Working in a Man’s World

 

Joanne Letson and Roberta Walker

Joanne Letson and Roberta Walker

By JOSEPH SAPIA

Joanne Letson and Roberta Walker give Bradley Beach a lot of exposure around town. They are seasonal public works department workers planting flowers, maintaining fountains, sprucing up garden beds on Main Street and at the beachfront.

“Incredible work to detail,” said Mayor Gary Engelstad. “They’re extremely friendly. They have a great attitude, they’re always smiling.

“They just represent the town in incredible fashion,” Engelstad said.

Oh, but those public works muscle-type shirts gave Letson and Walker more bosomy exposure than they or their ages wanted.

“The arm hole was really big,” said Walker, 63.

“If you’re 20 and fit, they’re OK,” joked Letson, 55.

Hey, they are women in what has traditionally been a man’s world — laboring in public works.

Their boss, Rich Bianchi Jr., praised the two as “very hard workers.”

“I’d hire more (females), but there’s not too many out there (working in public works),” Bianchi said.

Letson and Walker knew of no others doing traditional public works jobs, such as plowing snow and driving heavy equipment. Bianchi could only think of one, a woman with many years of service in a nearby town.

Here in Bradley Beach, Letson, in her second season, and Walker, in her first, do lighter-end public works jobs: gardening and landscaping, maintenance of the borough’s three fountains at the beachfront and Riley Park, trimming trees, painting, and picking up roadkill.

But Letson, though, recently obtained a commercial driver’s license, allowing her to drive bigger vehicles. She is a driver for the Bradley Beach Fire Department, where she has been a member for four years. She hopes the CDL leads to more opportunity.

Letson, who was a medical technologist, said she “knew the past seasonal gardener and I heard he was leaving.”

“I applied for the job,” said Letson, a borough resident who is married and has two teenage children.

Walker saw Letson at work last year and was wowed.

“Oh, my God, a woman,” said Letson, who does painted glassware artwork and has experience in nursery and garden center work. “I was surprised to see a woman on DPW.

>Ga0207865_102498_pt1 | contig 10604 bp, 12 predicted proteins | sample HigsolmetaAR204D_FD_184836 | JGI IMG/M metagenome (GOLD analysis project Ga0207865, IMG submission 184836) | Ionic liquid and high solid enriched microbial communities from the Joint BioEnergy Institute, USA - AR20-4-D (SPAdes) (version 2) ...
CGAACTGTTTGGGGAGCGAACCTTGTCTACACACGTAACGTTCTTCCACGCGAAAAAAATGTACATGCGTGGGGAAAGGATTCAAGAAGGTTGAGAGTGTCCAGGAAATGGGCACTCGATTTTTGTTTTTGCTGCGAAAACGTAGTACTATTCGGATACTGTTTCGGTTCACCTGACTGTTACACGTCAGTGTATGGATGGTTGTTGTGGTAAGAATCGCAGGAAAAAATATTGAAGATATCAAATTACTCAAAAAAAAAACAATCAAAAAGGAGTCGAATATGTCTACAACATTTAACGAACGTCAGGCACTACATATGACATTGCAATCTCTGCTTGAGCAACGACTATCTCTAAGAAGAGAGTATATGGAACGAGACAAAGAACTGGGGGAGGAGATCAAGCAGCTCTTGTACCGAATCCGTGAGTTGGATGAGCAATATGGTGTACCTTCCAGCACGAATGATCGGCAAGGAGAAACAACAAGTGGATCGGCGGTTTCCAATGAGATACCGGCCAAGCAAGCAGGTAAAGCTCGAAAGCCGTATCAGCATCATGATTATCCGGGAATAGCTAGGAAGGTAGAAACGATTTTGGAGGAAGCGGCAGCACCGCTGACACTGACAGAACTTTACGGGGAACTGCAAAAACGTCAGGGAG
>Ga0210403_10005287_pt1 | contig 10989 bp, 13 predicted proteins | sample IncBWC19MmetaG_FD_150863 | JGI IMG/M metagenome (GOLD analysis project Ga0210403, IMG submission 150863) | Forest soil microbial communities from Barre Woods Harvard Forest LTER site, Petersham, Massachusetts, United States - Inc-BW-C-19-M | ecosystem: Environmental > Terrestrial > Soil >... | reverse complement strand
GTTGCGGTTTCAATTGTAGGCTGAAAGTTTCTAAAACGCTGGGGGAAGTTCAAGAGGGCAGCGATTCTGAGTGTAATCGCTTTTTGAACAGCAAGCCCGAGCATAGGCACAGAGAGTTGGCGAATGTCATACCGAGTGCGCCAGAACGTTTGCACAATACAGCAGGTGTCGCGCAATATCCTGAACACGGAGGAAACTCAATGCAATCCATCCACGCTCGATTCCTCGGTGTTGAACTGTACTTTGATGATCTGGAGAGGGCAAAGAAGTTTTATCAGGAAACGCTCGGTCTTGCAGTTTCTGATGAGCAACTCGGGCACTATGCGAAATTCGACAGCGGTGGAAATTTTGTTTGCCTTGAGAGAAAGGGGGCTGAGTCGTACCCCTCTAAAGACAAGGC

“My whole family worked for DPW in Spring Lake, there’s no female there,” Walker said. “There’s no females anywhere that I’ve ever seen.”

Walker, who lives in Spring Lake and has two adult children, applied and she got the job.

“We’re happy, we like it,” Letson said.

Working outside is both a benefit and, in hot or inclement weather, a hindrance. The job includes answering questions from the public — giving directions, explaining what activities are going on.

A man, saying he was from the Middle East and knows a suspicious object when he sees one, alerted them to a black box near the railroad tracks. Actually, it was a rat trap.

Another time, co-workers were placing signs along the boardwalk that listed restrictions about such things as bicycling and skateboarding. Letson and Walker thought it was funny the sign mentioned a reptile ban.

“The next day, we saw somebody with a snake wrapped around (his) arm riding a skateboard,” Letson said.

The job, though — “It’s a great job,” Letson said. “And I encourage other women to make their mark.”

As for the muscle shirts, Letson did not wear them, instead simply wearing her own shirts that provided more coverage. Walker wore the muscle shirt, but over a more modest shirt.

“But, now, it’s getting too hot for that,” Walker said.

So, the women found some neon yellow-green, regular-cut T-shirts the borough has. Not only are they more modest, but the color allows them to forego a safety vest.

“I can get them whatever (shirt) they want,” Bianchi said.

The reason he picked out the muscle-type shirts is that male public works workers– Remember, this is traditionally a man’s world — would alter them to make them cooler for hot weather.

“First thing, I give the guys shirts,” Bianchi said, “they cut the sleeves off.”

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